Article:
I’m allergic to dust so to others out there who are suffering during the enduring North American drought, you have my sympathy. I’m also allergic to mold and pollen. When we encounter one of these common allergens our immune system will over respond. This can cause one or more of the following symptoms:
scratchy or swollen throat
dry or watering eyes
coughing/wheezing/shortness of breath
These symptoms depend on whether you inhaled, touched, or ingested the allergen.
The solution that has worked best for me is a nasal rinse. You can by these in at least two form: neti pot or bottle. Sometimes they will come with a prepackaged solution or you can make your own. It is important to follow the sinus rinse instructions. Keep your equipment sterilized. Boil the water or use distilled water to prevent infection. Use the water at room temperature to prevent burns. Don’t use a sinus rinse when your passages are very blocked. This can cause pain in your ears from the pressure.
Tamera Glascock owner of Tamera’s Herbs in Edgar Springs, Missouri suggests making a sinus rinse out of 1 teaspoon of sea salt in 2 cups of water. Add 1/8 teaspoon of goldenseal to clear up any present infection. Goldenseal will also sooth and protect the sinus cavity membranes. (Kaleidoscope Weekly) She doesn’t mention what form of the goldenseal to use so I’m guessing a tincture.
Tamara (from Tamara’s Herbes) here. Nice article and a great blog!
I did want to clarify on the golden seal. I use the powdered form and put it in when I put in the salt. It doesn’t completely dissolve, but that isn’t really a bad thing. A small amount of the powder may not dissolve, but it will simply remain in your nasal cavity where it will continue to heal and soothe the mucus passages until your body naturally passes it out or absorbs it. I’ve never had a problem with it feeling gritty or anything like that.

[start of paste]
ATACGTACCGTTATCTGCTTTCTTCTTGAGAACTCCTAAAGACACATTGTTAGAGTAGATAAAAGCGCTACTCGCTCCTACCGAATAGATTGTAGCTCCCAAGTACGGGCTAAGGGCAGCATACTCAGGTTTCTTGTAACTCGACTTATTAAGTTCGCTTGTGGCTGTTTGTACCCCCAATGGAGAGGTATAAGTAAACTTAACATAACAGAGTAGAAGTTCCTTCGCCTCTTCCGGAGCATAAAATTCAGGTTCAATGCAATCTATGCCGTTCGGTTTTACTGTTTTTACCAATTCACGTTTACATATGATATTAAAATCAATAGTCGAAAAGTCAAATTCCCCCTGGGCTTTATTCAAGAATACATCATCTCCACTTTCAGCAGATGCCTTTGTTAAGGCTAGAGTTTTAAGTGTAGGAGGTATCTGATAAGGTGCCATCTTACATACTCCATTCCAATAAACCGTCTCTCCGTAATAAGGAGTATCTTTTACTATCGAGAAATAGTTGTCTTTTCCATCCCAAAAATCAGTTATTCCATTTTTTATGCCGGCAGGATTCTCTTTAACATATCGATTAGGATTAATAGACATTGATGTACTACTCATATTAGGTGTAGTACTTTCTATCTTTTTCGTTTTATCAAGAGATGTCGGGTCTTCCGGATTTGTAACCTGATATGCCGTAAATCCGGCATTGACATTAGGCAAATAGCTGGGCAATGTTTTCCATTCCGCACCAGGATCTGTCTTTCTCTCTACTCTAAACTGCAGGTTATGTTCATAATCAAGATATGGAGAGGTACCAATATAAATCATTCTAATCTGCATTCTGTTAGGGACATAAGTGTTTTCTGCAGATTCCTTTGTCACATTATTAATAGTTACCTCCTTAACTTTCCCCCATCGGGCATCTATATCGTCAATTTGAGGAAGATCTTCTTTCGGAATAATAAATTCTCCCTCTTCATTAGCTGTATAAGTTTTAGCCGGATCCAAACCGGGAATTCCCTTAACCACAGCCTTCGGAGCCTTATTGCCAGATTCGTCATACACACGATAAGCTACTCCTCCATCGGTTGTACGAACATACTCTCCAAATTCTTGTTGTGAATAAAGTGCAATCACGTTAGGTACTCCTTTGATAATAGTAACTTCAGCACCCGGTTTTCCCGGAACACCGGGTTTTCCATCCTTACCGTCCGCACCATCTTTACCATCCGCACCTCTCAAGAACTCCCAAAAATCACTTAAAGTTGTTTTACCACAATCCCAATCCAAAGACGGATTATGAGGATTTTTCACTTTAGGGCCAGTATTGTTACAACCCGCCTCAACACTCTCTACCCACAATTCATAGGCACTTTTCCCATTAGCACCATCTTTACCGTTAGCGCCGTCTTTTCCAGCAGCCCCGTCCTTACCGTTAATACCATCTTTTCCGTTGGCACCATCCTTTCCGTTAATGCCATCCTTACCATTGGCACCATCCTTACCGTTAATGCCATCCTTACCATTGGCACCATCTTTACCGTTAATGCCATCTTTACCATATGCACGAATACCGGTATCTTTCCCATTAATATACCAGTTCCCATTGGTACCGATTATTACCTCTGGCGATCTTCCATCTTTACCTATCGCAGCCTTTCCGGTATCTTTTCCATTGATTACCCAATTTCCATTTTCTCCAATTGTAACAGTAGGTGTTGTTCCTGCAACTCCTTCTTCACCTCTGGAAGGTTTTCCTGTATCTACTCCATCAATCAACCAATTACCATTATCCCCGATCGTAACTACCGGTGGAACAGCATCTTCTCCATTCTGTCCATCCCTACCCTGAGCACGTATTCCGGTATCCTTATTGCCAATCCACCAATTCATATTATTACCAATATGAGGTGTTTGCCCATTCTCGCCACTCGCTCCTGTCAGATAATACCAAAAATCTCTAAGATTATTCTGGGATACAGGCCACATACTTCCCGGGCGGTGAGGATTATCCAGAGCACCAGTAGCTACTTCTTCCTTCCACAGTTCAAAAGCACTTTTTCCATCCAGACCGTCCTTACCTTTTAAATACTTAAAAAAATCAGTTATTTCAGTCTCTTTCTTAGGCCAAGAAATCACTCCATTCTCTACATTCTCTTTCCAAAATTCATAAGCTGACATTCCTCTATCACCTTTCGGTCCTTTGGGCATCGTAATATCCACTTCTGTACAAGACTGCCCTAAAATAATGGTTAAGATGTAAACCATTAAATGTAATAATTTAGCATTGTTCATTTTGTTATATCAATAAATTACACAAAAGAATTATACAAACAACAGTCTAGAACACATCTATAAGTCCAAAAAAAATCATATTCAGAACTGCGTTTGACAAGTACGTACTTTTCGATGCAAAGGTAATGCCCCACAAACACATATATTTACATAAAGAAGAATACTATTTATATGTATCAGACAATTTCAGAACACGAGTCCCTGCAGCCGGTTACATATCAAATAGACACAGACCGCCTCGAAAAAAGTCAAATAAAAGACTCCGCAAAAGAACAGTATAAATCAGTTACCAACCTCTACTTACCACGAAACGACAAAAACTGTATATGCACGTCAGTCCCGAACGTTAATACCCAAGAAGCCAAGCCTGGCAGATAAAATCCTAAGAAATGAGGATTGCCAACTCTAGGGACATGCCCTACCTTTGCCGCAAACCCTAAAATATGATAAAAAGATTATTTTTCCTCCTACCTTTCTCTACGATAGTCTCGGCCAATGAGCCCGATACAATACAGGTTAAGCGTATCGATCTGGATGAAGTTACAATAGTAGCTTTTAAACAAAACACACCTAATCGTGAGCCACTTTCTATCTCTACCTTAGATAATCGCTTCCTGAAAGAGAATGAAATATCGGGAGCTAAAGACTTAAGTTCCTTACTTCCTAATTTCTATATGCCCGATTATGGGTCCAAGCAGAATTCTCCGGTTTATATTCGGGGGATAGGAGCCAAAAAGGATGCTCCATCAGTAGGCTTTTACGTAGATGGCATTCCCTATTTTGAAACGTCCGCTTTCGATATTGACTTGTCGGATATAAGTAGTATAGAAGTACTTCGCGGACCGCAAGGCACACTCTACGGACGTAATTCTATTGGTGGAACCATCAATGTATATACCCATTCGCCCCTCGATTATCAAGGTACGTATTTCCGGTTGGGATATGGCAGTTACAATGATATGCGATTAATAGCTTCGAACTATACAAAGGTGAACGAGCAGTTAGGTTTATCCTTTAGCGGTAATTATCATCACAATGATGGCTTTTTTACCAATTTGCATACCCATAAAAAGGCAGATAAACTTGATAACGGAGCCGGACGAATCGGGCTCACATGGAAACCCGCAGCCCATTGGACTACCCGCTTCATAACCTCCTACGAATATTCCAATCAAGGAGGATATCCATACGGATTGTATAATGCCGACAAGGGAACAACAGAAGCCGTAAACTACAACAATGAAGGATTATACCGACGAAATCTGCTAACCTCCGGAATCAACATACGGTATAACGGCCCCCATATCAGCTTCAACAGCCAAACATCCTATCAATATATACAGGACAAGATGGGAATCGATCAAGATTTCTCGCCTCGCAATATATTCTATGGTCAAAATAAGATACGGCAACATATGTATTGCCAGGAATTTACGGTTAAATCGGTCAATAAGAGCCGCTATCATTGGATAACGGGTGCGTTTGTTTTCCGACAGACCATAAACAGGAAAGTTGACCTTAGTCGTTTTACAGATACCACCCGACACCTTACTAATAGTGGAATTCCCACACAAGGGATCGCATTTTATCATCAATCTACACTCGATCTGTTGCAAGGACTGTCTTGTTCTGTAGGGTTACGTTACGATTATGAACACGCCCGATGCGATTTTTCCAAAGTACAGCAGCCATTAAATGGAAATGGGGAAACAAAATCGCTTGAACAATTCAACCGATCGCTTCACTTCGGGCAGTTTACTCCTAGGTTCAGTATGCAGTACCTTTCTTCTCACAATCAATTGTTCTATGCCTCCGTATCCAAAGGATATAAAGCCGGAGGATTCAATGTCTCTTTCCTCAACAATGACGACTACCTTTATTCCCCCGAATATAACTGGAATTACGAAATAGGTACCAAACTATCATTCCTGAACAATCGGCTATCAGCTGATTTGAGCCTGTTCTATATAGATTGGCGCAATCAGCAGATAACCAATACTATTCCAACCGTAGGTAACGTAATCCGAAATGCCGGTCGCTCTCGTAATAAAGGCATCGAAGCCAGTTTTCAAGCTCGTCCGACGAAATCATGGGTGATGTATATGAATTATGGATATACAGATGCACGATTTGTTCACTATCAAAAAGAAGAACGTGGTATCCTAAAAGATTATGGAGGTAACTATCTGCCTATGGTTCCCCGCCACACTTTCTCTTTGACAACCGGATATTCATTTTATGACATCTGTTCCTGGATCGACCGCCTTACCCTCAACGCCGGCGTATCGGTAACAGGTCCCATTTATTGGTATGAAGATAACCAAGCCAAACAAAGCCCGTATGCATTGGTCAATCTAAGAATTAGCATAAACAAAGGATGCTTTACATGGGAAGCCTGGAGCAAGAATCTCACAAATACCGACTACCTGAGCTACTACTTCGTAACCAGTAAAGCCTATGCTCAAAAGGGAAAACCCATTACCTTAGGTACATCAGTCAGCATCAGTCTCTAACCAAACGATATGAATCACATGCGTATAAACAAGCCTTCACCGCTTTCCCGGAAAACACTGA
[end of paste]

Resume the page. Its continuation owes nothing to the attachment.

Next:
I don’t recommend using the tincture because it almost always is in an alcohol base, which can cause drying, irritation or burning.
Image: Hydrastis canadensis (goldenseal) – flower is a cluster of white stigmata with light green tips surrounded by a darker shaded leaves. The leaves have many hills and dips. The edges are ragged and a red brown color.
Studies show that stinging Nettle (Urtica dioica) blocks histamine receptors and can sooth allergy symptoms. (Pubmed.gov) Glascock suggests making a tea of 1-2 nettle teaspoons of nettle leaves to use in the sinus rinse.
For irritated skin, my favorite treatment is aloe or tea tree oil.
For more information on herbs you can visit Linda Ursin’s site Heksebua.com. Linda is a heathen witch living in Norway.Have any tips or websites you’d like to suggest? Please share them in the comments. Comments are moderated and it may take a day to show up in on the website.
“Nature has the Cure” guest writer Tamera Glascock Kaleidoscope Weekly July 26, 2012
US National Library of Medicine – Allergies
“Nettle extract (Urtica dioica) affects key receptors and enzymes associated with allergic rhinitis.”
Roschek B Jr, Fink RC, McMichael M, Alberte RS. pubmed.gov
EHow video on use of a netie pot.
Use a neti pot daily to prevent sinus infections and promote easy breathing.
To complete this How-To you will need:
A neti pot
1 c. lukewarm water
¼ tsp. fine, non-iodized salt or 1/2 tsp. coarse, non-iodized kosher salt
A sink or a bowl
Warning: If you suffer from chronic nose bleeds, nasal polyps, or a deviated septum, talk to a health care provider to make sure using a neti pot won’t make your condition worse.
Step 1: Purchase a neti pot
Purchase a neti pot. They are available online or at health food stores and are usually ceramic, plastic, or metal.
Step 2: Prepare a saline solution
Prepare a saline solution by filling the neti pot with one cup of lukewarm water, and then adding the salt to the pot.
Tip: Extremely hot or cold water and iodized salt can cause irritation and discomfort.
Step 3: Insert spout into nostril
Lean over the sink or a bowl, and turn your head to the left 90 degrees, so your right ear is parallel to the floor. Insert the neti pot’s spout into your left nostril, so that it forms a seal.
Step 4: Pour solution through nasal passage
Breathing through your open mouth only, pour the solution into your left nostril and let it flow out through the right nostril into the sink or bowl.
Step 5: Exhale through both nostrils
Once the neti pot is empty, exhale firmly through both nostrils to clear all water from your nasal passage.
Tip: If you blow into a tissue, don’t pinch your nostrils closed.
Step 6: Refill and repeat
Refill the neti pot and repeat the procedure with the other nostril.